We’re three weeks into October and Drake has been busy. The Toronto rapper was featured on Lil Baby and Gunna’s “Never Recover,” appeared in French Montana’s “No Stylist” video, made a splash in the visual for Bad Bunny’s “MIA,” lent a guest verse to Quavo’s “Flip The Switch,” appeared on Lebron James’s HBO series The Shop to defend his ongoing beef with Kanye/Pusha T (and reentered headlines when Pusha responded) and walked his dog in Travis Scott’s “Sicko Mode” video. He’s inescapable.
On Monday, Drake officially broke the record for most the Billboard Hot 100 Top 10 songs in a single year, passing the Beatles’ 1964 record in the process. October’s Very Own owned every single week this October, and hit this achievement two days away from his birthday on the 24th. Drake is the king of the pop world, and all before his 32nd year.
His success is impressive, but living through his record-setting year often feels like we’re surviving an endless Aubreygeddon. With every song and video, released in a constant stream, his undeniable voice and practiced headshot-ready smirk hangs over the industry like a phantom. It won’t always be this, but for now it feels like it will last forever. The bars are occasionally stale, the flows keep getting recycled, the albums suffer from some bloat. Nevertheless, Drake has never been bigger commercially.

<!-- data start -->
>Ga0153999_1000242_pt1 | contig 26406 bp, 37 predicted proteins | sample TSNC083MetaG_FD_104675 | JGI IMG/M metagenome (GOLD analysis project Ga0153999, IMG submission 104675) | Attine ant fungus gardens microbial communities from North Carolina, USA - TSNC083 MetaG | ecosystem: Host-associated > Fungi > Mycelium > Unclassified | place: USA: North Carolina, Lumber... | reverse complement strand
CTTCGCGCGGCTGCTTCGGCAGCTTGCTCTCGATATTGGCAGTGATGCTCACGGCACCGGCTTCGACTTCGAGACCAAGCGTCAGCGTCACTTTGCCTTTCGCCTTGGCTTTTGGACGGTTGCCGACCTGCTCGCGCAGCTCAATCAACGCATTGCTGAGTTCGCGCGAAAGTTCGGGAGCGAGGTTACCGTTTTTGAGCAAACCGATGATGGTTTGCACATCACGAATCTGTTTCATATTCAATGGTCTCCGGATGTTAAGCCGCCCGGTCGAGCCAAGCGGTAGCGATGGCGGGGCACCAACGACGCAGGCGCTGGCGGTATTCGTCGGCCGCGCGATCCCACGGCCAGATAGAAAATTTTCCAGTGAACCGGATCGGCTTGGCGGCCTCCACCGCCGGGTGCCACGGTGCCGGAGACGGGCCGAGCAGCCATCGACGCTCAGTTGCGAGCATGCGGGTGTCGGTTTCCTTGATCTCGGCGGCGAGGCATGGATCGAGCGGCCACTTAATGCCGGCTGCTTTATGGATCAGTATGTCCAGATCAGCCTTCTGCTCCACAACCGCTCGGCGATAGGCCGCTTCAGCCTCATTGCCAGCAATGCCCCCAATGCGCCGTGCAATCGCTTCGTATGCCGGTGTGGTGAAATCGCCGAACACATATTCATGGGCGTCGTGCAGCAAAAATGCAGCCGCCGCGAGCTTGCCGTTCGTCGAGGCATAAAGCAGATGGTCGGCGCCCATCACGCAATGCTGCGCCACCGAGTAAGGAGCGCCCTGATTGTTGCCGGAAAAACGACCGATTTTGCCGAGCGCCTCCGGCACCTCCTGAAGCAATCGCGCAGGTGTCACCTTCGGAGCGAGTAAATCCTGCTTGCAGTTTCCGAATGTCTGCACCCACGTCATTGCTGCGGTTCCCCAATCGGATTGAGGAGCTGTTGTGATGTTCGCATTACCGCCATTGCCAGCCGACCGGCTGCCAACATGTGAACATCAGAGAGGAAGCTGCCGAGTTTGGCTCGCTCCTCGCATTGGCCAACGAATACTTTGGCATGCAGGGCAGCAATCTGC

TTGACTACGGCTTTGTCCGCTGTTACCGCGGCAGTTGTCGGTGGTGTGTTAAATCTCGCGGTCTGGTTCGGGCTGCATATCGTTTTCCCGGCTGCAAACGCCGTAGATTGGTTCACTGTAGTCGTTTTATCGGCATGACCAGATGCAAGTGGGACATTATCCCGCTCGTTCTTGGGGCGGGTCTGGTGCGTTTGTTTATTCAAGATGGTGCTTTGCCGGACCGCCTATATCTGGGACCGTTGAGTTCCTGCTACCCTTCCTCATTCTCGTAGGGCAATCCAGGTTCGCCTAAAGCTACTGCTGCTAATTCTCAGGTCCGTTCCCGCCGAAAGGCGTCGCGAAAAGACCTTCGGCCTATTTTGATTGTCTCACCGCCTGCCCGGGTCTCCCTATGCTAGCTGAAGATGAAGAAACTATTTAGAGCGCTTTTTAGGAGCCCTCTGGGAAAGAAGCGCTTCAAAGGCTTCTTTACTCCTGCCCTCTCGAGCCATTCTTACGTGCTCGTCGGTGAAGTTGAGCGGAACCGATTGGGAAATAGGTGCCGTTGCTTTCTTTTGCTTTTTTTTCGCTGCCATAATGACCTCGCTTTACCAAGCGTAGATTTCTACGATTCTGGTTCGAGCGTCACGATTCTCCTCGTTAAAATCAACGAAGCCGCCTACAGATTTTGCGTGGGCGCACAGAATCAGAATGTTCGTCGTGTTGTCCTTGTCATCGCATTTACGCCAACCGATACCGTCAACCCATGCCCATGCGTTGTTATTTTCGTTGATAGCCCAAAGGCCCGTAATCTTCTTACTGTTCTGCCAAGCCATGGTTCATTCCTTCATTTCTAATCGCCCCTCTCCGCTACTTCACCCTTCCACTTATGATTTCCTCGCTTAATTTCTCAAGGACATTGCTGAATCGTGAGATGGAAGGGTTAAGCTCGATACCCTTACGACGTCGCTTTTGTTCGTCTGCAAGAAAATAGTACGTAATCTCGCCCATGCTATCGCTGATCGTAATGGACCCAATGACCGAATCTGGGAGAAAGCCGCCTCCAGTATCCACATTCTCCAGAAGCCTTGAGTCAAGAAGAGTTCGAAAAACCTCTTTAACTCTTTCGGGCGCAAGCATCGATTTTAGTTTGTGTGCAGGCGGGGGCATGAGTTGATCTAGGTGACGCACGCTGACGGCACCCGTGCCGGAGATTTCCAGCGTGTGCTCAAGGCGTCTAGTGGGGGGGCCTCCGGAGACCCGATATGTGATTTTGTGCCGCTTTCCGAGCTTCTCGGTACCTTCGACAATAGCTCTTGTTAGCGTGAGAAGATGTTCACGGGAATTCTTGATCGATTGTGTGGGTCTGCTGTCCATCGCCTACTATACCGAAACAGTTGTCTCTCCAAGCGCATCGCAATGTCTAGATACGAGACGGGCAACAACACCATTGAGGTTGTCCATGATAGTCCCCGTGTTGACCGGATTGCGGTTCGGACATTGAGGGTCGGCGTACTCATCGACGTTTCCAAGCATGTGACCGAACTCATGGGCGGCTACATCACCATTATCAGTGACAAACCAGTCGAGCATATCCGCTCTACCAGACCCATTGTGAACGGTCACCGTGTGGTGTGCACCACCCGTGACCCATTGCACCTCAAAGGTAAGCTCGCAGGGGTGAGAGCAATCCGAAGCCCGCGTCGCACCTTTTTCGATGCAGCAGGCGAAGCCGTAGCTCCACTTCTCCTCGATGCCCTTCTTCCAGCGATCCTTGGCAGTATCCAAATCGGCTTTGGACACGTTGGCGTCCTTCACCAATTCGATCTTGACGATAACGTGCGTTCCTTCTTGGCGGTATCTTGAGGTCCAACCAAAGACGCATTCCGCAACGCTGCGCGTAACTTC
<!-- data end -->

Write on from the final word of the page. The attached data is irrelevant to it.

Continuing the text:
Drake is so dominant right now that at his current level he only has two competitors: pop music’s past and the record breakers of the future. Both are faceless concepts, and streaming has rendered breaking records into an abstract pursuit, so there’s a reason Pusha T’s continued campaign to outmaneuver Graham at every juncture is likely the most captivating moment in a record-breaking year for the Toronto MC. In a post-“The Story of Adidon” world, Drake’s vulnerability lead him to create some of Scorpion’s biggest tracks in “In My Feelings,” “Nonstop,” “Mob Ties” out of sheer ego. The biggest rapper alive got metaphorically punched in the face and was forced to recoup. It’s working out for him.
A moment like that, though, will probably never happen again. Drake isn’t invulnerable, but he isn’t likely to make the same mistake twice.
“One of my biggest concerns in my career is just to figure out how to exit gracefully,” Drake explained. “I watch people overstay their welcome and I just don’t ever want to be that guy that’s addicted to the feeling of victory, addicted to the emotion of people digesting something that they love and get to the point where I’m feeding them something and they’re just like, ‘Yeah.'”
Drake, like the Beatles, is an era-defining artist in a way that will likely never be duplicated quite the same way. One day, another foundational shift will occur, and another artist will have a moment of music industry dominance has pronounced as this one. That time isn’t now. Drake’s reign has no end in sight.